Hey, Generation X'ers, we might need special glasses to read our bar receipts now, but we still know how to party. Maybe not as hard and as often, but we still got it. Go here for more Gen X bands at the Big Gig.
Like many a high schooler in the early ‘90s, I spent a lot of 1991 listening to Jesus Jones’ "Doubt." It took until Friday afternoon for me to finally see them live.
Thanks to a forward-looking approach to this one-off mini tour, Jesus Jones not only played Summerfest for the first time this year, they also marked their 30th anniversary with their first show in Milwaukee in 17 years. I don’t know where I was in 2002 when they apparently played here last – I knew, however, I wouldn’t miss this one. And the several hundred Gen Xers at Summerfest were right there with me.
After all, it’s a changing music landscape these days. When I asked keyboard player Iain Baker how different alternative rock is now versus when Jesus Jones found its main success – they opened for INXS at Wembley Stadium, after all – Baker pointed out that "Doubt" dropped right before grunge blew everything else out of the water.
And listening to Jesus Jones roll their hits (and lesser known stuff, too) on a surprisingly early 4 p.m. slot that actually started at 4:30, it felt nice to transport back to a time when alternative rock bands had a different sound to draw upon than the Seattle influence that become omnipresent on MTV. Jesus Jones had and still has a techno, hip-hop sound. I only wish they played a little later, because I would’ve liked to see more people here.
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To me, I always thought of EMF as Jesus Jones’ twin brother, but today I noticed similarities with other great Brit bands, like the Stone Roses and Ride. I can’t say I was incredibly familiar with everything off their seven studio albums, but I certainly recognized the older stuff, as well as the singles "Where Have All The Dreams Gone" and "Suck It Up" from their 2018 album, "Passages."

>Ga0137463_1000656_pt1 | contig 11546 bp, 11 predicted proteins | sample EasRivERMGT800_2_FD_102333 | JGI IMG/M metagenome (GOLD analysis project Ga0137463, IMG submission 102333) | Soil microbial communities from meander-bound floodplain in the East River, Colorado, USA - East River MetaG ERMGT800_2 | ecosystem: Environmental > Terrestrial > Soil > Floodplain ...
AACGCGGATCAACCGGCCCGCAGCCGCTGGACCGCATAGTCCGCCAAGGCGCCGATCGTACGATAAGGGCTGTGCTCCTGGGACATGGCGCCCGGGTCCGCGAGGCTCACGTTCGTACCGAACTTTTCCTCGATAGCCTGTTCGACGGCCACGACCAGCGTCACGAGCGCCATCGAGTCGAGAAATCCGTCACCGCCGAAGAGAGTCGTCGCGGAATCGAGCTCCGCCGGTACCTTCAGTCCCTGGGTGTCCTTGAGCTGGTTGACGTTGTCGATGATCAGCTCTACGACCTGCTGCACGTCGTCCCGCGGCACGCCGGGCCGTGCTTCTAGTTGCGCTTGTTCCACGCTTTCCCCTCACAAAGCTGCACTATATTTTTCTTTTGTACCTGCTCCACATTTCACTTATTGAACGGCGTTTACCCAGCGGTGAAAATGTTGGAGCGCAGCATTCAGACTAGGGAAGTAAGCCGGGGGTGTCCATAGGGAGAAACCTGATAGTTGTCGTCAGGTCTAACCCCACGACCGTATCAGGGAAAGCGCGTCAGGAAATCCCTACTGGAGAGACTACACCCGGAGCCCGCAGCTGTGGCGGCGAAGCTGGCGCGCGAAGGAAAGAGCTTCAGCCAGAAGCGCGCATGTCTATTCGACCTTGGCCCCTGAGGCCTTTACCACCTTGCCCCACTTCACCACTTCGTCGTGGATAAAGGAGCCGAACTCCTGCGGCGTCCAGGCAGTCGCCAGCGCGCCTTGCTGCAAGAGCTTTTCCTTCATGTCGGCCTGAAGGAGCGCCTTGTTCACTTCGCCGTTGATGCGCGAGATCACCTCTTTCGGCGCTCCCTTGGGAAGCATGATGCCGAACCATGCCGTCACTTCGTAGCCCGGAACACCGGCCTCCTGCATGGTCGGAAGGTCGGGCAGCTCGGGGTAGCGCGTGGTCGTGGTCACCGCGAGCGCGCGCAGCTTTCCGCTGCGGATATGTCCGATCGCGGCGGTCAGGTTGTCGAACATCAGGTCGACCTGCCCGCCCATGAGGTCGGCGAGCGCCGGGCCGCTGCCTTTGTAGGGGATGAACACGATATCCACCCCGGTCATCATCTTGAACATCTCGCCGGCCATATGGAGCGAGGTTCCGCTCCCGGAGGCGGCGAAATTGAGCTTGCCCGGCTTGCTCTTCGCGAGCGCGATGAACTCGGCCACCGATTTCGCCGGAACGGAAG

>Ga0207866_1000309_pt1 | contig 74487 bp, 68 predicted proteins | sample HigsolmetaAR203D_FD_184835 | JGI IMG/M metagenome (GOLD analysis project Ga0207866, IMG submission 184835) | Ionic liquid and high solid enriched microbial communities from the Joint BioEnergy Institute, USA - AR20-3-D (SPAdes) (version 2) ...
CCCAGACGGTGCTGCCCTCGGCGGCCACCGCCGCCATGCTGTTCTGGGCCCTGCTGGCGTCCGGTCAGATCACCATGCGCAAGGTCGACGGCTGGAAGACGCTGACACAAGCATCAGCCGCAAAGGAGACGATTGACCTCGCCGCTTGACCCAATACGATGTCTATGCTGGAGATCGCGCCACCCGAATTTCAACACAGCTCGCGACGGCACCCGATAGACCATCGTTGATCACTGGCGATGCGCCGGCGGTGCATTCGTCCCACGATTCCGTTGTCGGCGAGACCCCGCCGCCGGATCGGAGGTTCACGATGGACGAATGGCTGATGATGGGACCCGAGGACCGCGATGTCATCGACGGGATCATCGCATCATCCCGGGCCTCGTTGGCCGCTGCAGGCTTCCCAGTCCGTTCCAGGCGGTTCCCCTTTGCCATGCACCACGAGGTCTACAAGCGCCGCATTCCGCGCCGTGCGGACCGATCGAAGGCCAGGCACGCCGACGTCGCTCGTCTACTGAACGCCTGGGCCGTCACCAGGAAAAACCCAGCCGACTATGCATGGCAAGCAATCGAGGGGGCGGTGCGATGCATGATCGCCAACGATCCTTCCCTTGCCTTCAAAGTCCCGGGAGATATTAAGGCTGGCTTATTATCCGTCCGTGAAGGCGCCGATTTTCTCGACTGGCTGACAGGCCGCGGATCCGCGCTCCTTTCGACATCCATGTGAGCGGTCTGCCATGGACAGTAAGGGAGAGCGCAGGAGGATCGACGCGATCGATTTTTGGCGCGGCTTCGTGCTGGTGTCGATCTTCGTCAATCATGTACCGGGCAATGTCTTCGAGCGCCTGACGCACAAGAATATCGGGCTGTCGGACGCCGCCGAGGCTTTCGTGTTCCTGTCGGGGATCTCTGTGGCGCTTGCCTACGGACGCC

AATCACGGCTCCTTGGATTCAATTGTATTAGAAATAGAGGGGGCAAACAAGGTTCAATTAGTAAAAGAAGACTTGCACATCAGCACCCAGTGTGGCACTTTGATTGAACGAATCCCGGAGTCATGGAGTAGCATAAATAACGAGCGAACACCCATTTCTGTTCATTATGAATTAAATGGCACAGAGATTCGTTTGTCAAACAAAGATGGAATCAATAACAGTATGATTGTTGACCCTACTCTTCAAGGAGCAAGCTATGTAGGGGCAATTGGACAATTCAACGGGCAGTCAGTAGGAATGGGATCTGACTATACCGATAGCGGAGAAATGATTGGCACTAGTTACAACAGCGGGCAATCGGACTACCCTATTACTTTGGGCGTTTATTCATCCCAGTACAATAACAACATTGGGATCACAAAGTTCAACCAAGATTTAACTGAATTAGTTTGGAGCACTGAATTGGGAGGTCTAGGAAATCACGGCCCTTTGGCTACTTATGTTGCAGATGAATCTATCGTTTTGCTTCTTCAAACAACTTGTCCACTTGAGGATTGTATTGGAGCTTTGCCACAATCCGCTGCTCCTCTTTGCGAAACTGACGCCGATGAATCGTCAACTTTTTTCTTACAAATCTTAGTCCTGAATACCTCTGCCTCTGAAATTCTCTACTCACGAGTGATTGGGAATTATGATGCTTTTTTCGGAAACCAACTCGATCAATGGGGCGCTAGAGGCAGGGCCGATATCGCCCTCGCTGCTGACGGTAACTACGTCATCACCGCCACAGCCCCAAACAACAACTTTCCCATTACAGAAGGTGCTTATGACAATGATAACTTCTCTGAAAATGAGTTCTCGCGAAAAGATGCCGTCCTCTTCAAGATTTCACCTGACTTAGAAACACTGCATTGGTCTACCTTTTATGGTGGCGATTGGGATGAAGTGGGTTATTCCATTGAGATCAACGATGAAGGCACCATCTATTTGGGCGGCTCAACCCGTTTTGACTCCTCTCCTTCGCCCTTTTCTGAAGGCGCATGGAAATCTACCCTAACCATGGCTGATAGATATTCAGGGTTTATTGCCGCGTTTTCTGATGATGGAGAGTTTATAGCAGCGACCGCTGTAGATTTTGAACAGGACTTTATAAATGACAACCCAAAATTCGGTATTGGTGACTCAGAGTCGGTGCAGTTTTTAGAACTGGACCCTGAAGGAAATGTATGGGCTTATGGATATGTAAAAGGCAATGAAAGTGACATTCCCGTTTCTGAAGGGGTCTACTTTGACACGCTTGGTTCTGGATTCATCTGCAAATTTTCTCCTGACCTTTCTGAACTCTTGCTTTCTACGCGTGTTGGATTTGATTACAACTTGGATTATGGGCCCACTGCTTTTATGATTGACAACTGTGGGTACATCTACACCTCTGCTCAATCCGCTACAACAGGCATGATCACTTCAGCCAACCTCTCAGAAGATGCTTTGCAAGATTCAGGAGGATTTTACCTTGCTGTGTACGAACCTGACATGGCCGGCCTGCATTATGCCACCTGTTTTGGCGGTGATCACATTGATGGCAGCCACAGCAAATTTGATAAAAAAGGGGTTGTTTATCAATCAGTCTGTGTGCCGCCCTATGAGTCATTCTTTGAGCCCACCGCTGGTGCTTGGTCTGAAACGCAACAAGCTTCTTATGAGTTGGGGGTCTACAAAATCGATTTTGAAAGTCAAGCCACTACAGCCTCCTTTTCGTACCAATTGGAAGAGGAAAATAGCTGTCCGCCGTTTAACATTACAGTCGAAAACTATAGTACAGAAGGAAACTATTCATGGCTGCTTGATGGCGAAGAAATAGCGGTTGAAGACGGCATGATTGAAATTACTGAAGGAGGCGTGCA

So, while Jesus Jones didn’t play my favorite of their songs, "Welcome Back Victoria," they certainly belted through the greatest hits, including "Real Real Real,' and "Right Here, Right Now." Even though the almost 30-year-old "Doubt" certainly feels dated when you listen to the record, Jesus Jones did a good job making these old songs sound fresh again. "International Bright Young Thing" was sped up and more raw than the version on the record. I liked it. Lead singer Mike Edwards said he detuned his guitar for "Right Here, Right Now," because he couldn’t hit the high notes anymore. And he was right; the change was noticable, but I’m not complaining.
Now that the band has its visas, Baker told me this won’t be Jesus Jones’ last visit to Milwaukee, and I hope he’s right. You could tell that the band wasn’t just cashing a paycheck today and going through the motions. It’s refreshing to see an original lineup, still making new music, and treating its fans with a rare appearance after so long.
Let’s hope it doesn’t take another 17 years to bring this band back to Summerfest.
International Bright Young Thing
Where Are All the Dreams?
Who? Where? Why?
All The Answers
Someone To Blame
Suck It Up
Bring It on Down
Two and Two
Real, Real, Real
Zeroes and Ones
Right Here, Right Now
What Would You Know?
Andy is the president, publisher and founder of OnMilwaukee. He returned to Milwaukee in 1996 after living on the East Coast for nine years, where he wrote for The Dallas Morning News Washington Bureau and worked in the White House Office of Communications. He was also Associate Editor of The GW Hatchet, his college newspaper at The George Washington University.
Before launching OnMilwaukee.com in 1998 at age 23, he worked in public relations for two Milwaukee firms, most of the time daydreaming about starting his own publication.
Hobbies include running when he finds the time, fixing the rust on his '75 MGB, mowing the lawn at his cottage in the Northwoods, and making an annual pilgrimage to Phoenix for Brewers Spring Training.